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  • Writer's pictureAngie Soto

Cinco de Mayo History, Food, Music, and Classroom Activities

Cinco de Mayo celebrates Mexico's victory over the French at the Battle of Puebla on May 5, 1862. At the time, Mexico was financially unstable due to a long civil war and wanted to negotiate their debts with Spain, Britain, and France. Spain and Britain negotiated, but France refused. They invaded Mexico instead. On May 5th 1862, the Battle of Puebla took place. Although the Mexican army was outnumbered, that didn't stop them from defending themselves at the Mexican forts of Loreto and Guadalupe. The Mexican army defeated the French on the evening of that day. They won this battle, but the French didn't actually leave Mexico until about 5 years later. For this reason, Cinco de Mayo is not a federal holiday in Mexico and it's not celebrated in most of the country.


Cinco de Mayo is celebrated in Puebla because of it's significance. First of all, it was shocking to everyone that the prestigious, well-equipped French army of 8,000 that had not lost a battle in over 50 years, was defeated by the 4,000 poorly equipped Mexican soliders, many of them Indigenous volunteers. Secondly, it was proof that in unity, heroic sacrifice, strength, and unwavering spirit, the Mexicans could defend their country from invading Europeans.


Cinco de Mayo is often confused with Mexico's Independence Day, which is actually September 16th. Cinco de Mayo is mostly celebrated in Puebla, Mexico and the United States.


In Puebla, the celebrations include historical re-enactments of the Battle, parades, parties, mariachi music, folk dancing, delicious Mexican food and drinks, and finally fireworks.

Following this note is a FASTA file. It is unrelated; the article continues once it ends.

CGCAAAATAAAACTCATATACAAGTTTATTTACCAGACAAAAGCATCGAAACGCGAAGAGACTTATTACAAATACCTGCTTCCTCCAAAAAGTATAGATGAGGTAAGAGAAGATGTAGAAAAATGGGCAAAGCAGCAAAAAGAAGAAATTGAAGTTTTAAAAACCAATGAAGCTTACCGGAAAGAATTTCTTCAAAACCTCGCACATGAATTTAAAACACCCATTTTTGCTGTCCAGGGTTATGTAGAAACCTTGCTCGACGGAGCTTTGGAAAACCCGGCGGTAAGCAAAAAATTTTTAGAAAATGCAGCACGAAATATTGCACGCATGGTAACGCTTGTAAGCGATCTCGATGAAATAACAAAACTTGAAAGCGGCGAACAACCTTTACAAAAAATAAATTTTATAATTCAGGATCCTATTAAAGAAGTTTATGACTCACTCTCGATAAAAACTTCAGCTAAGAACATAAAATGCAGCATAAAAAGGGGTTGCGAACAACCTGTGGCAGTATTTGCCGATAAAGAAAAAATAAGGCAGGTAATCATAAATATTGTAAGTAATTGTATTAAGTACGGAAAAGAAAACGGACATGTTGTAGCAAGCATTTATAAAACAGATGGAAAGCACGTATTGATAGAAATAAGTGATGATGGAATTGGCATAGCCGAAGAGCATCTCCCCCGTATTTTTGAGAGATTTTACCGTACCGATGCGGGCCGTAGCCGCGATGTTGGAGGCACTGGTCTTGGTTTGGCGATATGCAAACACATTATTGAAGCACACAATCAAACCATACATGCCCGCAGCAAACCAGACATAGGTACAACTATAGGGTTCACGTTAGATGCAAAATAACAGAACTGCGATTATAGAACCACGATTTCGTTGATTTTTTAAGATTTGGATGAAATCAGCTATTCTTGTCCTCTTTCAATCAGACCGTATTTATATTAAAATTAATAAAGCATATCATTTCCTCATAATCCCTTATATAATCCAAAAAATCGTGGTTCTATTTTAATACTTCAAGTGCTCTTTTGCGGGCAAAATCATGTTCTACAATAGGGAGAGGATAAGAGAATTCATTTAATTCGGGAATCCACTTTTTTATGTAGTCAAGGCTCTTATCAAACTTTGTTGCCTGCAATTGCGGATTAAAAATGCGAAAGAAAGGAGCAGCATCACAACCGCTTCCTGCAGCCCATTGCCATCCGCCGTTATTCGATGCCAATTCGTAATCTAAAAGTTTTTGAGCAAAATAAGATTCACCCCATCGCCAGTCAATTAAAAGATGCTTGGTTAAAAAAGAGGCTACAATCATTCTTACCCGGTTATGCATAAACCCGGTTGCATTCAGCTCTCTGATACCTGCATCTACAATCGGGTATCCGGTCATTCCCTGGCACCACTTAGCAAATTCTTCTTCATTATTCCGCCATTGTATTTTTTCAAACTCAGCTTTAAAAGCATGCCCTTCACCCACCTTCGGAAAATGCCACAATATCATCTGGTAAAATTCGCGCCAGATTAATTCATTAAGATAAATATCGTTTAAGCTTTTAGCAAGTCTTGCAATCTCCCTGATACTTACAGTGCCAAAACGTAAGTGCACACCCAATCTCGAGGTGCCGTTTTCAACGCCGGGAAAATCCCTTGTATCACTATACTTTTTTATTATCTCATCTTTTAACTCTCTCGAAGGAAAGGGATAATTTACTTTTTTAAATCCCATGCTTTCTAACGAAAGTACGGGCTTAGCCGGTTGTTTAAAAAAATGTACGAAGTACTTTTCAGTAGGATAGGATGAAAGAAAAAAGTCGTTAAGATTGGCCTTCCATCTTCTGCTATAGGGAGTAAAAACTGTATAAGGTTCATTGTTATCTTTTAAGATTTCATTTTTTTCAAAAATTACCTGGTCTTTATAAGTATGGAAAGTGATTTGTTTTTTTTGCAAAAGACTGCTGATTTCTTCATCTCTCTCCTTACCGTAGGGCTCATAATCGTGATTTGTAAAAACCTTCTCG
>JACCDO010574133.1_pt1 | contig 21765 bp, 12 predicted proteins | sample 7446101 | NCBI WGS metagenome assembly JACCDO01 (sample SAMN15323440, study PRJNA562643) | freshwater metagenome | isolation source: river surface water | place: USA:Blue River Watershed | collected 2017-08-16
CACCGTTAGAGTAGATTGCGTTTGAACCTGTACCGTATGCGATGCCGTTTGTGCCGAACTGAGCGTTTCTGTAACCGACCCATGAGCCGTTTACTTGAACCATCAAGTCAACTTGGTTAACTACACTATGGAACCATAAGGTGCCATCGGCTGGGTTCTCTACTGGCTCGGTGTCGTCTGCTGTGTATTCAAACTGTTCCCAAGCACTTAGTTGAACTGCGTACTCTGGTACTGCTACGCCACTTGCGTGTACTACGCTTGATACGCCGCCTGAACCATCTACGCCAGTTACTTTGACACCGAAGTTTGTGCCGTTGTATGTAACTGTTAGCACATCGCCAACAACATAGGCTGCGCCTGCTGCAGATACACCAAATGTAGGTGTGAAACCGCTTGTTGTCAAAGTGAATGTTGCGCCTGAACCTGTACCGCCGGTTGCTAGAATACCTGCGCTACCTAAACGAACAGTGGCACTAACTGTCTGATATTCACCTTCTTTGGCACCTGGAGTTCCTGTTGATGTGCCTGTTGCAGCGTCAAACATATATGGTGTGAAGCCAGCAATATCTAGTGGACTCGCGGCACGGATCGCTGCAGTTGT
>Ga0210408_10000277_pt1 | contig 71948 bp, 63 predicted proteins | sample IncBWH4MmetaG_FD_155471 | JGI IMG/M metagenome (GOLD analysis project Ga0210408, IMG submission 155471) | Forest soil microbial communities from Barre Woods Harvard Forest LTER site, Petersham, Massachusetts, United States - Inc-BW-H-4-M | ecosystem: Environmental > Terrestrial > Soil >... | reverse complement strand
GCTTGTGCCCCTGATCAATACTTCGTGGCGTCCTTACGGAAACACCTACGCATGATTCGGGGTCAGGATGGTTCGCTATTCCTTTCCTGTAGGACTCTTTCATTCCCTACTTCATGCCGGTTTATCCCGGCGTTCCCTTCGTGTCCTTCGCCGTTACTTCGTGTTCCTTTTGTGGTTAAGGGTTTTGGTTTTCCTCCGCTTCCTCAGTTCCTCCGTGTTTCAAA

In the United States, observance of Cinco de Mayo began with President Franklin D. Roosevelt's "Good Neighbor Policy" of 1933. This policy was meant to improve relations between the community and Latin American Countries, paving the way for Cinco de Mayo to become an American holiday. In 2005, the United States Congress officially declared observance of Cinco de Mayo. Since then, we have officially celebrated the holiday.


Cinco de Mayo is a more popular holiday in the United States than it is in Mexico. In the United States, we also celebrate with parades, parties, mariachi music, folk dancing, delicious Mexican food, and Mexican drinks. Everyone can celebrate Cinco de Mayo. Participating in such celebrations promotes diversity and encourages engagement between friends and colleagues.


Whether it's at work or school, Mexican food can be used in a Cinco de Mayo celebration. It can be something as simple as providing chips and salsa. Here's a link to an easy salsa recipe that you will love. You can also do a potluck and have a sign up sheet like this one.


On Cinco de Mayo, it is common to hear Mariachi music, a distinct type of traditional Mexican folk music that combines brass and string instruments. I have created a short playlist of some famous and common Mariachi music. You can find the link to the Spotify Cinco de Mayo Mariachi Music Playlist here.


If you're an elementary school teacher or Spanish teacher that wants to incorporate some Mexican culture and heritage into your lessons, you might like this Cinco de Mayo unit.




Happy Cinco de Mayo Planning,


Angie

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